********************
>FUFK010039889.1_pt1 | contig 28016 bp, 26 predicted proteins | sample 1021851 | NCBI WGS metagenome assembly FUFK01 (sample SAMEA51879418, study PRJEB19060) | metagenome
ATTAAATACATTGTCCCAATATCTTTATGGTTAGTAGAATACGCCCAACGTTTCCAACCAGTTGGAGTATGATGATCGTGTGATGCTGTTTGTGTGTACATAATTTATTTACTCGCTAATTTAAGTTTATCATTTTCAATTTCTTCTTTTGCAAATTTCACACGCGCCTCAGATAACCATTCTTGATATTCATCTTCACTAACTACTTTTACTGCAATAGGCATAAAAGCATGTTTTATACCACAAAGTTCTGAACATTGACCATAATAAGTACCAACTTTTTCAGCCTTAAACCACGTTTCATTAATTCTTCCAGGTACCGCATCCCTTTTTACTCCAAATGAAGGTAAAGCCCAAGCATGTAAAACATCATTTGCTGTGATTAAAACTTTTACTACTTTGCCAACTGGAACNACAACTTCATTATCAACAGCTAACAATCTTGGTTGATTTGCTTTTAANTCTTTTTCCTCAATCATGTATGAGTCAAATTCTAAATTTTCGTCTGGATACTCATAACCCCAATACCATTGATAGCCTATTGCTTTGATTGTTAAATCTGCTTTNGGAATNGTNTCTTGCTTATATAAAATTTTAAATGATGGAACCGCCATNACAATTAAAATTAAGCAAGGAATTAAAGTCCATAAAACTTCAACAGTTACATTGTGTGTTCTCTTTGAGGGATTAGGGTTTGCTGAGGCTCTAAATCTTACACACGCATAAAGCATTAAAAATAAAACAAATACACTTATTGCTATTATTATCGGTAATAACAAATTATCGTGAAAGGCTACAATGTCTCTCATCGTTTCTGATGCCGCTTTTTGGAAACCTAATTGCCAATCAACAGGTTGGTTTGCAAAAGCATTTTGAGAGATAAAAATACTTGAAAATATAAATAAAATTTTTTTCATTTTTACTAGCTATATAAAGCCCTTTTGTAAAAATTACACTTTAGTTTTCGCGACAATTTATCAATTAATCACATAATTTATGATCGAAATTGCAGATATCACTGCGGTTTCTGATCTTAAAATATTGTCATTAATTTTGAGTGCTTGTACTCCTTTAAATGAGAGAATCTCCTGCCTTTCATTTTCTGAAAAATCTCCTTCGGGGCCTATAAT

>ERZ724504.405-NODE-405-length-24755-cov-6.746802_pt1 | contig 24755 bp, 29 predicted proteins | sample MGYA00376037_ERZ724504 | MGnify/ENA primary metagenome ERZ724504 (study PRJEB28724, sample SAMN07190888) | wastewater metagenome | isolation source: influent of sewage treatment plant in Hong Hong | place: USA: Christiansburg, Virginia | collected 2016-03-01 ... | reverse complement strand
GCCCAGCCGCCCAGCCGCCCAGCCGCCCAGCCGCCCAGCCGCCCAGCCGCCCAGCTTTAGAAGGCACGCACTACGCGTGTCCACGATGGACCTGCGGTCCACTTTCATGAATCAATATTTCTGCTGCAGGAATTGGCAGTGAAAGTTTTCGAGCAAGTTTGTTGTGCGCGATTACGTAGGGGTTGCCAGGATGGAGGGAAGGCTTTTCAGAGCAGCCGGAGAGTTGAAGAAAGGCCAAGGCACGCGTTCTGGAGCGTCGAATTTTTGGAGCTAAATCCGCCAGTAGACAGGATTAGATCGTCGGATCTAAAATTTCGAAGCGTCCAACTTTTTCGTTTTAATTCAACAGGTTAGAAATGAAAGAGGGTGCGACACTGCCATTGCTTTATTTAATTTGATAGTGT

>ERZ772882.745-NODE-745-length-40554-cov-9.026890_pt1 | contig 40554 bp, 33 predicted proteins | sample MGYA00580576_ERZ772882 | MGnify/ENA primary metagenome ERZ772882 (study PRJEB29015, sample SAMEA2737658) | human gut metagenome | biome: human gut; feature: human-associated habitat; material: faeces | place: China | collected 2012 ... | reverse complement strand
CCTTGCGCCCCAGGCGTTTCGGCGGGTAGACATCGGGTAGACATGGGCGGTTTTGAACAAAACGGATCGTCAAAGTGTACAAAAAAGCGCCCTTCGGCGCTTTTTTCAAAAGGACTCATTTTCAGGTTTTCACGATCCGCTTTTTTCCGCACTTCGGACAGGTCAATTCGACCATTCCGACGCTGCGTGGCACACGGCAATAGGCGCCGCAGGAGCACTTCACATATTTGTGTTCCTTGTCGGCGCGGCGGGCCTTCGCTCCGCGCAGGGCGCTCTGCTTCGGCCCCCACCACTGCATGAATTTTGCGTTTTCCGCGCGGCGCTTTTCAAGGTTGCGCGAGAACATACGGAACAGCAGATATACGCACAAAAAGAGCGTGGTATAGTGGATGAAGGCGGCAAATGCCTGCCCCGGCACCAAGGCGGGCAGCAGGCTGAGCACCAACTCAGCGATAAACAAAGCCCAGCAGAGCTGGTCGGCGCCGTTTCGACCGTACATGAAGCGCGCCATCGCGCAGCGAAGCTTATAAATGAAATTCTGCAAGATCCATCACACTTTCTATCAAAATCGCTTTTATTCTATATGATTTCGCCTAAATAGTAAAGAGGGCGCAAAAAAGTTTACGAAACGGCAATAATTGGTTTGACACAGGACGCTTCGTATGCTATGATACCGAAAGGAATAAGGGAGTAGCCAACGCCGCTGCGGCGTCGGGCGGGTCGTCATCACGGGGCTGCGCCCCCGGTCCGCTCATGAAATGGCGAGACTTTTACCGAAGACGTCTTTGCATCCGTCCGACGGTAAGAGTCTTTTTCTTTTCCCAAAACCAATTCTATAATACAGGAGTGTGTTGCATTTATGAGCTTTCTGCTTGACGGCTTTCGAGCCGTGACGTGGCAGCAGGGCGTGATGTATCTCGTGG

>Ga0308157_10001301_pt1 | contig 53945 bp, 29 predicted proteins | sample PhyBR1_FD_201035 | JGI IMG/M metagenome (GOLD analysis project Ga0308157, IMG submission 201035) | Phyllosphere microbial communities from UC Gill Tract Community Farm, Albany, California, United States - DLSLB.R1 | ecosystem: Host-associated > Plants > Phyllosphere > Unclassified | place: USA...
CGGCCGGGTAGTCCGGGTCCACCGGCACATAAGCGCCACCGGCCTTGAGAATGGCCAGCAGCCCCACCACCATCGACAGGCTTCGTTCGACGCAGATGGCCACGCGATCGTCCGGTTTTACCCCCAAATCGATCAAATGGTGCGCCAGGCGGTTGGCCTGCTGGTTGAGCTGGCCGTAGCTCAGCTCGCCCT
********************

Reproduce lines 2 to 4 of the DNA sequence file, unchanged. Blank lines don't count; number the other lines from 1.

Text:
ATTAAATACATTGTCCCAATATCTTTATGGTTAGTAGAATACGCCCAACGTTTCCAACCAGTTGGAGTATGATGATCGTGTGATGCTGTTTGTGTGTACATAATTTATTTACTCGCTAATTTAAGTTTATCATTTTCAATTTCTTCTTTTGCAAATTTCACACGCGCCTCAGATAACCATTCTTGATATTCATCTTCACTAACTACTTTTACTGCAATAGGCATAAAAGCATGTTTTATACCACAAAGTTCTGAACATTGACCATAATAAGTACCAACTTTTTCAGCCTTAAACCACGTTTCATTAATTCTTCCAGGTACCGCATCCCTTTTTACTCCAAATGAAGGTAAAGCCCAAGCATGTAAAACATCATTTGCTGTGATTAAAACTTTTACTACTTTGCCAACTGGAACNACAACTTCATTATCAACAGCTAACAATCTTGGTTGATTTGCTTTTAANTCTTTTTCCTCAATCATGTATGAGTCAAATTCTAAATTTTCGTCTGGATACTCATAACCCCAATACCATTGATAGCCTATTGCTTTGATTGTTAAATCTGCTTTNGGAATNGTNTCTTGCTTATATAAAATTTTAAATGATGGAACCGCCATNACAATTAAAATTAAGCAAGGAATTAAAGTCCATAAAACTTCAACAGTTACATTGTGTGTTCTCTTTGAGGGATTAGGGTTTGCTGAGGCTCTAAATCTTACACACGCATAAAGCATTAAAAATAAAACAAATACACTTATTGCTATTATTATCGGTAATAACAAATTATCGTGAAAGGCTACAATGTCTCTCATCGTTTCTGATGCCGCTTTTTGGAAACCTAATTGCCAATCAACAGGTTGGTTTGCAAAAGCATTTTGAGAGATAAAAATACTTGAAAATATAAATAAAATTTTTTTCATTTTTACTAGCTATATAAAGCCCTTTTGTAAAAATTACACTTTAGTTTTCGCGACAATTTATCAATTAATCACATAATTTATGATCGAAATTGCAGATATCACTGCGGTTTCTGATCTTAAAATATTGTCATTAATTTTGAGTGCTTGTACTCCTTTAAATGAGAGAATCTCCTGCCTTTCATTTTCTGAAAAATCTCCTTCGGGGCCTATAAT

>ERZ724504.405-NODE-405-length-24755-cov-6.746802_pt1 | contig 24755 bp, 29 predicted proteins | sample MGYA00376037_ERZ724504 | MGnify/ENA primary metagenome ERZ724504 (study PRJEB28724, sample SAMN07190888) | wastewater metagenome | isolation source: influent of sewage treatment plant in Hong Hong | place: USA: Christiansburg, Virginia | collected 2016-03-01 ... | reverse complement strand
GCCCAGCCGCCCAGCCGCCCAGCCGCCCAGCCGCCCAGCCGCCCAGCCGCCCAGCTTTAGAAGGCACGCACTACGCGTGTCCACGATGGACCTGCGGTCCACTTTCATGAATCAATATTTCTGCTGCAGGAATTGGCAGTGAAAGTTTTCGAGCAAGTTTGTTGTGCGCGATTACGTAGGGGTTGCCAGGATGGAGGGAAGGCTTTTCAGAGCAGCCGGAGAGTTGAAGAAAGGCCAAGGCACGCGTTCTGGAGCGTCGAATTTTTGGAGCTAAATCCGCCAGTAGACAGGATTAGATCGTCGGATCTAAAATTTCGAAGCGTCCAACTTTTTCGTTTTAATTCAACAGGTTAGAAATGAAAGAGGGTGCGACACTGCCATTGCTTTATTTAATTTGATAGTGT